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How to Choose a Humidifier

Categories: Latest NewsStars: 3Stars Visit: - Release time: 2016-06-14 21:38:00
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 It’s humidifier season and we know you’ve got questions, so here are the answers. In this ‘How to Choose a Humidifier’ overview, we will explain all of things you need to know before you buy. We’ll be covering humidifier sizes, the differences in mist types such as warm mist and cool mist and other features that will help you make the most informed decision when choosing humidifiers.


Ultrasonic: this humidification technology uses a metal diaphragm vibrating at a high-frequency vibration to generate a micro-fine cool or warm mist. A fan then blows the mist into the room where it immediately evaporates. These ultrasonic vibrations kill much of the bacteria and viruses by destroying their cell walls. Additionally, ultrasonic humidifiers are energy misers and are virtually silent while operating. In the past there were some disadvantages to ultrasonic humidifiers such as white mineral dust and the build-up of bacteria and mold in the tank. However, many of ultrasonic humidifiers like those offered by Air-O-Swiss or Stadler Form are equipped with demineralization cartridges and hydro cells to counteract these disadvantages.

Evaporative: an evaporative humidifier is equipped with a filter wick or pad which absorbs the water collected in the reservoir. A fan then pushes the cool moist air out into the room. Evaporative humidifiers are self-regulating and usually raise the humidity in the room quickly and efficiently. If you are worried about white mineral dust, then an evaporative humidifier is a good choice since it only delivers clean, invisible cool moisture into the air. Some disadvantages of an evaporative cool mist humidifier are the filter costs, the noise level on some of the high fan speeds and the threat of bacteria forming in stagnant water if not properly cleaned.

Air Washer Humidifiers: the beauty of an Air Washer is its ability to purify and humidify simultaneously without filters. Water in conjunction with rotating discs retain and remove large airborne impurities (such as dust, pollen and particle-bound odors) while returning clean, properly humidified air to the room. Air washers are extremely user-friendly and work on the self-regulating evaporation principle without additional controls systems to ensure optimal air. These systems are usually equipped with an Ionic Silver Stick which prevents microbial growth in the water base. They are also relatively easy to maintain since the discs are dishwasher safe and there are no filter wicks to replace.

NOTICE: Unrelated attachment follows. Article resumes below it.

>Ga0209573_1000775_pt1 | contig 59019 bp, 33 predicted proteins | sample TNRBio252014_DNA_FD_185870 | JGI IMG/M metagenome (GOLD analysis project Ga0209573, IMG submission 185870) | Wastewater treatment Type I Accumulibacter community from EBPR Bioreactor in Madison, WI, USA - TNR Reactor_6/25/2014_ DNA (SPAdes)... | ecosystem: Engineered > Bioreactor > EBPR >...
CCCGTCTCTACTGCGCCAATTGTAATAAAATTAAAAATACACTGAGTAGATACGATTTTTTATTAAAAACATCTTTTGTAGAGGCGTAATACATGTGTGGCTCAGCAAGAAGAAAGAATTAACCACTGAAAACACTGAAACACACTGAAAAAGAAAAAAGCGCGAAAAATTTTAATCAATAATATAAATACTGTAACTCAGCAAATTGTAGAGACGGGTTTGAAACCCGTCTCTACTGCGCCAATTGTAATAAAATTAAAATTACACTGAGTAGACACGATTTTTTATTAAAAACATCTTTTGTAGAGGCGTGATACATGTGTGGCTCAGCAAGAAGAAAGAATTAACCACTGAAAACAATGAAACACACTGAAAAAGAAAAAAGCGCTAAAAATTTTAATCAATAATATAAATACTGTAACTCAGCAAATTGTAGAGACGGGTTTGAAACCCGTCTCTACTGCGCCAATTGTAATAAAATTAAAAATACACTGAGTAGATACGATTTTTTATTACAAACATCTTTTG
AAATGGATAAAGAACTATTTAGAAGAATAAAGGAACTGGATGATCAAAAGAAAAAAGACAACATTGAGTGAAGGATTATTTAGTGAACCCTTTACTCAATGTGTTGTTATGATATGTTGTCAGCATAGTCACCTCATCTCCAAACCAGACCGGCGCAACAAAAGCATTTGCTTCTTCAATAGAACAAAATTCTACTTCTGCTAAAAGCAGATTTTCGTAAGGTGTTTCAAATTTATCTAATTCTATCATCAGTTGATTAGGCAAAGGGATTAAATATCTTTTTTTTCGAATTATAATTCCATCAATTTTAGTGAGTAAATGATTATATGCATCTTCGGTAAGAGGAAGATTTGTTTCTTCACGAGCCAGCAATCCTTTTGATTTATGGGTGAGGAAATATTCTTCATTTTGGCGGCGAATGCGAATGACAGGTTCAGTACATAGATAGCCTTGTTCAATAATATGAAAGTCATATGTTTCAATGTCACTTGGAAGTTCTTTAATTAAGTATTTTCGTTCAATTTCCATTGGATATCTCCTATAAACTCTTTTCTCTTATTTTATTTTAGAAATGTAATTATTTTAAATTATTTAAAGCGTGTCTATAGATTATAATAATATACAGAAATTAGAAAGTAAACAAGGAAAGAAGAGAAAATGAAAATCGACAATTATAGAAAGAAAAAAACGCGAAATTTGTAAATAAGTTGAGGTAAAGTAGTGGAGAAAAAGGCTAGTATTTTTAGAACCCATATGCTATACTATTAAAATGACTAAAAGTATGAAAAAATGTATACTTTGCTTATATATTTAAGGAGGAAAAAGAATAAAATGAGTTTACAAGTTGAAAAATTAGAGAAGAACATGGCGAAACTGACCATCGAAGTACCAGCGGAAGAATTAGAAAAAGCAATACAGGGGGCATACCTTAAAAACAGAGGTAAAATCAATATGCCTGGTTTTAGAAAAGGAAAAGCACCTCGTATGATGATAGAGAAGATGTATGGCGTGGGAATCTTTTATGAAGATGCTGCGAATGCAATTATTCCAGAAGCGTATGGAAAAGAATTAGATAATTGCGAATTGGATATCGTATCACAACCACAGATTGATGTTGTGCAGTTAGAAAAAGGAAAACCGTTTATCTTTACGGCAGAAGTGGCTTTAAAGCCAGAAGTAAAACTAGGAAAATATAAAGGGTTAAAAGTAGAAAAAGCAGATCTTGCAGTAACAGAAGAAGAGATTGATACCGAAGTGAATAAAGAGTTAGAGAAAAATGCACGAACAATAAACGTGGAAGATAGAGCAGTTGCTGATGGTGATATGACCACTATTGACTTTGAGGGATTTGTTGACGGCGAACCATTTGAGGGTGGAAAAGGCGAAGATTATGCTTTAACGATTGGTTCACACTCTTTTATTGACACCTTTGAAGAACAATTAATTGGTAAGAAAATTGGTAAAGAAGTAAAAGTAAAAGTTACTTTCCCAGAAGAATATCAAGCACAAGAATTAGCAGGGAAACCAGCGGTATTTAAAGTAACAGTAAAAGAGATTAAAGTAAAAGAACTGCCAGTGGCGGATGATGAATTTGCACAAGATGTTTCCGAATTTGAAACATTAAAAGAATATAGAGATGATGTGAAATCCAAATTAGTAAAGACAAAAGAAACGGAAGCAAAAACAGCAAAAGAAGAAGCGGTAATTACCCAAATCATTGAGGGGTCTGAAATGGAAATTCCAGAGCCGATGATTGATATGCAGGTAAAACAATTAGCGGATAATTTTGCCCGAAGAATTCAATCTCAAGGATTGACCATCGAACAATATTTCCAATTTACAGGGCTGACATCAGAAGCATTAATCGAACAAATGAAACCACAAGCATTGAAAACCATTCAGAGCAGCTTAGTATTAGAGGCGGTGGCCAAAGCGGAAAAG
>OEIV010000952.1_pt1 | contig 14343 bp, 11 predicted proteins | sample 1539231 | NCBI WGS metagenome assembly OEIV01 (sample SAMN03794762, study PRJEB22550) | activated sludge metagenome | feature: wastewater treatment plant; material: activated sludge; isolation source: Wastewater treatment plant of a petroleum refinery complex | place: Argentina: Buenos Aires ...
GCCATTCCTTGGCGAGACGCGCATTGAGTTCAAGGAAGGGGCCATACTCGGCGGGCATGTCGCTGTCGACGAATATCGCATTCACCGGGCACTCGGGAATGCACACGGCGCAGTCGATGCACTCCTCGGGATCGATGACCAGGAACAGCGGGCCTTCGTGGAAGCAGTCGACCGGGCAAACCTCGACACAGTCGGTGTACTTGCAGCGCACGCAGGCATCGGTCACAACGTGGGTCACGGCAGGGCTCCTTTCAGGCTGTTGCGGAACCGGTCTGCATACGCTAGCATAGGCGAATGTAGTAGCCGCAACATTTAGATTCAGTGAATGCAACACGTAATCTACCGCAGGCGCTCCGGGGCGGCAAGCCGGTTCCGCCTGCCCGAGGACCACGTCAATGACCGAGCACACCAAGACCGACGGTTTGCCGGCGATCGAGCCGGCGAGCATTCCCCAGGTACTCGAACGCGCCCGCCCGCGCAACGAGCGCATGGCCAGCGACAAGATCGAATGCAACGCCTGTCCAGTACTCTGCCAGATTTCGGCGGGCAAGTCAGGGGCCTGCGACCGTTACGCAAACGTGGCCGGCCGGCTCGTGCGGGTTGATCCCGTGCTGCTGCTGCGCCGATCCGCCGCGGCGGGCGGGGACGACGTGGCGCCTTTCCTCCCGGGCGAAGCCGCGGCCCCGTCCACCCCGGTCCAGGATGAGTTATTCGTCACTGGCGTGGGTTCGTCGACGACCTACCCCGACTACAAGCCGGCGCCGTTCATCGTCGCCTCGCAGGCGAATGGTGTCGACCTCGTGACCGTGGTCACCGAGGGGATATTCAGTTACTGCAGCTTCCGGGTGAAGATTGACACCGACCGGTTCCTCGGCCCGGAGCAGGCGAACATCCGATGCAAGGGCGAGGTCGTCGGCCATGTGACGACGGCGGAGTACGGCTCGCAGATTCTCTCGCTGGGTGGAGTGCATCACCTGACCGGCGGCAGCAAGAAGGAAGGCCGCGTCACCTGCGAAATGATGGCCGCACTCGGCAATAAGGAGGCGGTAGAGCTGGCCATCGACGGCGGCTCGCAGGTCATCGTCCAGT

There are a variety of sizes that meet the humidification needs for a single room, large areas and for travel or personal spaces. Each size offers a different level of performance. The performance level is sometimes referred to as a ‘gallon dispersion rating’ which is how much water is turned into a mist of humidity within one 24 hour period. Humidifiers can range in output from 1 to 14 gallons per day.

Each humidifier also offers its own coverage area. A coverage area is the maximum amount of square feet which a humidifier can operate effectively. However, room coverage recommendations should be used as a rough estimation when seeking the ideal humidifier. A manufacturer’s recommended room coverage is based on the maximum amount of moisture the humidifier is capable of producing per day when operating in perfect environmental conditions (for example, operating with the bedroom door closed and on its highest speed setting). Since everybody’s room environment and desired speed and output settings are different, it is generally recommended choosing a humidifier that provides the highest output possible for your particular room and budget.

Room Humidifiers

These are good for single rooms such as bedrooms, offices and other medium sized areas. They can feature a warm or cool mist and sometimes you can get both options in the same humidifier. They can also include digital controls, a built-in humidistat to monitor humidity levels, timer modes and other sleek features for those seeking all of the bells and whistles. If you prefer a more simplistic approach, there are units that feature easy-to-use manual controls. Overall, single room humidifiers are feature-rich and the most popular humidifiers available. 


Travel and Portable Humidifiers

A portable humidifier is lightweight, virtually silent, easy-to-operate and provides soothing moisture for personal areas or while traveling. These compact humidifiers will bring relief from dry air in office cubicles, dorm rooms, nurseries or directly at your bedside. For the frequent traveler seeking relief in those stuffy hotel rooms, our Sunpentown Portable Water Bottle Humidifier is designed to neatly fit in a travel bag. Since the tank capacity is much smaller, these humidifiers require the most frequent refilling. However, they are easy to run and affordable.